As the title song in “All That Jazz” intoned; Everything Old is New, Again.

It would be bad enough if this New Millennium Culture War was confined to our countries’ borders, but thanks to our lack of an administration and the presence of the shit-disturbing idiot at the top, our racial hysteria is blowing up cultures around the globe. While there is an argument to made that this is, in fact, his plan for bringing down culture as we know it, I am forced to wonder what role we have to play in this unfolding global catastrophe.

What power do we have to Resist? We hear the word a lot, we see the Movement on placards at demonstrations but somehow, the mood everywhere that I observe and feel is one of a terminal ennui; a bone-breaking weariness of the soul that makes resistance and change concepts of an era, somewhere in the long-ago-lived 60’s when we were young and full of vigor.

The screen-adept and addicted youth of today’s core seem, as connected as they are, to be disconnected when it comes to how the actions taking place around the world and in their home political gardens are, RIGHT NOW, determining their very futures. How they will live, who they may love, what they may actually DO, depends on their engagement in the process from an even earlier age than when we first rose up. It is incumbent on them to stand, now, and make themselves heard.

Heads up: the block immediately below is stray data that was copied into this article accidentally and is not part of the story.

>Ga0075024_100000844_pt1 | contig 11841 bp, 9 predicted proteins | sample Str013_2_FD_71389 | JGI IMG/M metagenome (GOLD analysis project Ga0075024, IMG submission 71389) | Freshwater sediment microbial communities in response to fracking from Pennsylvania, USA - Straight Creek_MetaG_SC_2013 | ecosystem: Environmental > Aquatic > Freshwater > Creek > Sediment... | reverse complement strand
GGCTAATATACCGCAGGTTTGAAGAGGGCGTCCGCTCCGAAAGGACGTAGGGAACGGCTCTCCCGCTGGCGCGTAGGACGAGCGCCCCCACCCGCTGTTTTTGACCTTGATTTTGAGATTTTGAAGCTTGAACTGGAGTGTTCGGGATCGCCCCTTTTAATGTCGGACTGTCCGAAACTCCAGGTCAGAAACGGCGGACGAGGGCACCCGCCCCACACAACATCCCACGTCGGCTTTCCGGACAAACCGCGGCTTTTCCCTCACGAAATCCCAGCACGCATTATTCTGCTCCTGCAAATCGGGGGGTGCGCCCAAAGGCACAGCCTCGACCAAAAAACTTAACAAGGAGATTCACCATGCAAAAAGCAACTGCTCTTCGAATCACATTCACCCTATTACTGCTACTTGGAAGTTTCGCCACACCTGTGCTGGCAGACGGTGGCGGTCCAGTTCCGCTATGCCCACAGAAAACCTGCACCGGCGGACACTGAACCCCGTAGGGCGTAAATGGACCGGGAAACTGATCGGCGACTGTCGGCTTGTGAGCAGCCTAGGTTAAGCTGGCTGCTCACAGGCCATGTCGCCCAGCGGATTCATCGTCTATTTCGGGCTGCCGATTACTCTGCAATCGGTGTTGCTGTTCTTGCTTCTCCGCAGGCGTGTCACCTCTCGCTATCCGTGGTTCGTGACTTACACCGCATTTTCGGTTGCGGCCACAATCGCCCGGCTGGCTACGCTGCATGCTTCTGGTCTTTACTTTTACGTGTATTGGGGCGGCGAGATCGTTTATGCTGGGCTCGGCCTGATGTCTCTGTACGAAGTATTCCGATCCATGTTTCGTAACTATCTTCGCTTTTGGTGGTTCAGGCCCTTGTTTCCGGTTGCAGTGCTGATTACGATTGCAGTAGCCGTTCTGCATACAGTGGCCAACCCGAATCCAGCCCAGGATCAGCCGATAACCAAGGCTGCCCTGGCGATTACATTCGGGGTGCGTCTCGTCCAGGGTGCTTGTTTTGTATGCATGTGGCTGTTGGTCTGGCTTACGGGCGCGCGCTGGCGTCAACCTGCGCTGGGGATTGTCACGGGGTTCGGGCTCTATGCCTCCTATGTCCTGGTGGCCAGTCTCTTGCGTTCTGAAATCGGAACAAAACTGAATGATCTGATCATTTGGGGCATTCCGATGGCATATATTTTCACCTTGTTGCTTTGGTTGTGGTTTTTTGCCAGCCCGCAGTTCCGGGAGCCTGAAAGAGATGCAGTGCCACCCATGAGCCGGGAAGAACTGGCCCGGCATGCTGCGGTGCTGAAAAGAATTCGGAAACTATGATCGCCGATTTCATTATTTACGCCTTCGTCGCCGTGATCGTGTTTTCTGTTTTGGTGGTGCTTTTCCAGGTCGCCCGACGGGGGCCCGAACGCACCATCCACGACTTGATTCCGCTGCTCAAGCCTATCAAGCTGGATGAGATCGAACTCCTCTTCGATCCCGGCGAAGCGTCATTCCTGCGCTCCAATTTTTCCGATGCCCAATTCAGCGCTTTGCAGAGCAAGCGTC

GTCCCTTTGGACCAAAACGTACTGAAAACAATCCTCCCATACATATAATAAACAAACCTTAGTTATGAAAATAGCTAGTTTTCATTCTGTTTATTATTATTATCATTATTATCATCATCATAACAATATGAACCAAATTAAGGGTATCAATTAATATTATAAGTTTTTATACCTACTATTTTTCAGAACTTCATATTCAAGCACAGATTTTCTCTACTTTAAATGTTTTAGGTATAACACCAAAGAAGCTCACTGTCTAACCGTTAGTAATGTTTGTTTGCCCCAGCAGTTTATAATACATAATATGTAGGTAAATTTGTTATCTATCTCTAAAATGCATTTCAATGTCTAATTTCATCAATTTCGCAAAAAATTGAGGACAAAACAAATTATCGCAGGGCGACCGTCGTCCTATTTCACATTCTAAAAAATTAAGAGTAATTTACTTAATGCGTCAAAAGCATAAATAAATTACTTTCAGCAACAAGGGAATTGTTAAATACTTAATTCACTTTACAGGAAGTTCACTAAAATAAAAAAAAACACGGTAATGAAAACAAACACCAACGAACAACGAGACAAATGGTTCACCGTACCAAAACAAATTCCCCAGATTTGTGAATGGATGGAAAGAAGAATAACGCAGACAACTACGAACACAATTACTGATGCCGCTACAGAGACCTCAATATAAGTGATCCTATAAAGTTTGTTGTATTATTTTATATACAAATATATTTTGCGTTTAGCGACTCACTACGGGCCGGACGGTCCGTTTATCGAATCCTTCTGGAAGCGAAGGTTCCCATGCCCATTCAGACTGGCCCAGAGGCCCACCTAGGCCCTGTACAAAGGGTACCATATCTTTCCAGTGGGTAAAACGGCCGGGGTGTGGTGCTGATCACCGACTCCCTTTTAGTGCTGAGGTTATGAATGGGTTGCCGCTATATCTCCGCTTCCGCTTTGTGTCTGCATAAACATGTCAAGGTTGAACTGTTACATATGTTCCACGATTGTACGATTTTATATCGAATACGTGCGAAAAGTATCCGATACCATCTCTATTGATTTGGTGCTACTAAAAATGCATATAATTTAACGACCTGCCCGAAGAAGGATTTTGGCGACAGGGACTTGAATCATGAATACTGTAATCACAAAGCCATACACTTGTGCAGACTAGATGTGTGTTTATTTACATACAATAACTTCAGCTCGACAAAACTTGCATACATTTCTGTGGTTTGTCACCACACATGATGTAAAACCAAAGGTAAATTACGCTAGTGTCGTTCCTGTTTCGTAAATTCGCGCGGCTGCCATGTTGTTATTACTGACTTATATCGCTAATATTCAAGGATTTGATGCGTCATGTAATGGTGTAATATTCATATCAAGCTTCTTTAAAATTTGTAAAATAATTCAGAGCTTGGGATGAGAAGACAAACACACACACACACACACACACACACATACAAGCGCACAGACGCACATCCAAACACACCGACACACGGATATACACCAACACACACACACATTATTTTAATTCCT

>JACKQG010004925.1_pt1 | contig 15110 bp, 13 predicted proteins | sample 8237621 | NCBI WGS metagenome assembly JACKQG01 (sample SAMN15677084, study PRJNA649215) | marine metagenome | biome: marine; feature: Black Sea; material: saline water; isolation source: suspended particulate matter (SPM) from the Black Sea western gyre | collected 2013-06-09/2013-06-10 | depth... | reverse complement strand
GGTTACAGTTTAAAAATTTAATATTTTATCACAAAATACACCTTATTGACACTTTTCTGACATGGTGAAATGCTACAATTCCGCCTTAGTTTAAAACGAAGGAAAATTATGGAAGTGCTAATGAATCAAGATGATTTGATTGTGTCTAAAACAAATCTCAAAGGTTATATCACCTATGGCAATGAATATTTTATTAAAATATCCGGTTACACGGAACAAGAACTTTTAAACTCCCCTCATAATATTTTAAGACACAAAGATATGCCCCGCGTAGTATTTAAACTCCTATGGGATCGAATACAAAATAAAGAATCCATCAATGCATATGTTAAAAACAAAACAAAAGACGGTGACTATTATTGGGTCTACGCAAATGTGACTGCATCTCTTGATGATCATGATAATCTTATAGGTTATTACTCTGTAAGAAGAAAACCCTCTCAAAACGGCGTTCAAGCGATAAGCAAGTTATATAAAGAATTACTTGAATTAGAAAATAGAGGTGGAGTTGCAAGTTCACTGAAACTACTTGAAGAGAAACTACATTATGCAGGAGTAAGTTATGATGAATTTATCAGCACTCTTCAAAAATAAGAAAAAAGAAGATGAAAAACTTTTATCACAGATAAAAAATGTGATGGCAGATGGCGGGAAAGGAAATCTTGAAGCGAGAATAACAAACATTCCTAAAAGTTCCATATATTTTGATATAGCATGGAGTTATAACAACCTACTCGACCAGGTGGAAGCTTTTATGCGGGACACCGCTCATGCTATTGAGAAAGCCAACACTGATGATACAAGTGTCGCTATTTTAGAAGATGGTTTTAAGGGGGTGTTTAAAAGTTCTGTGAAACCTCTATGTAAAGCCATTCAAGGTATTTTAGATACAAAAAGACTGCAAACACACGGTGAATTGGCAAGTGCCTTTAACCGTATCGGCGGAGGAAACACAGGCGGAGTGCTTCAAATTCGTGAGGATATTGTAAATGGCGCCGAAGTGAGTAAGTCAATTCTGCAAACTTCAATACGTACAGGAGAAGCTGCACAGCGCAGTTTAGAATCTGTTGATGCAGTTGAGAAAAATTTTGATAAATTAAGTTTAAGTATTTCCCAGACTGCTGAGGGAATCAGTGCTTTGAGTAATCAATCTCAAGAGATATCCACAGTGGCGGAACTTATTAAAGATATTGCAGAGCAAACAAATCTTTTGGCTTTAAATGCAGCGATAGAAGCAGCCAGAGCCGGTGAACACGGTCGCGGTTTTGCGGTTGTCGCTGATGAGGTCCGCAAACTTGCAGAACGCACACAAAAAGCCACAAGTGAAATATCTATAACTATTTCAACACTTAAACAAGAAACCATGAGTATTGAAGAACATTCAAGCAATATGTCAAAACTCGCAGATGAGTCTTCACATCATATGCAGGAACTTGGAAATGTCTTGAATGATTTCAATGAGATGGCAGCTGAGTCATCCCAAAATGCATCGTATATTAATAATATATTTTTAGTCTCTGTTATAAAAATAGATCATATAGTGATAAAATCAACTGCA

But first they need teachers, schools, mentors, parenting and a whole host of related systems to physically force them to think, reason, and find their own opinions. I believe that, given these tools, the youth of today COULD make a huge difference but we need to impress and instill in them the hardened need to disengage from social “media” and really commit to social causes.

Feet on the ground not Fingers into the ether.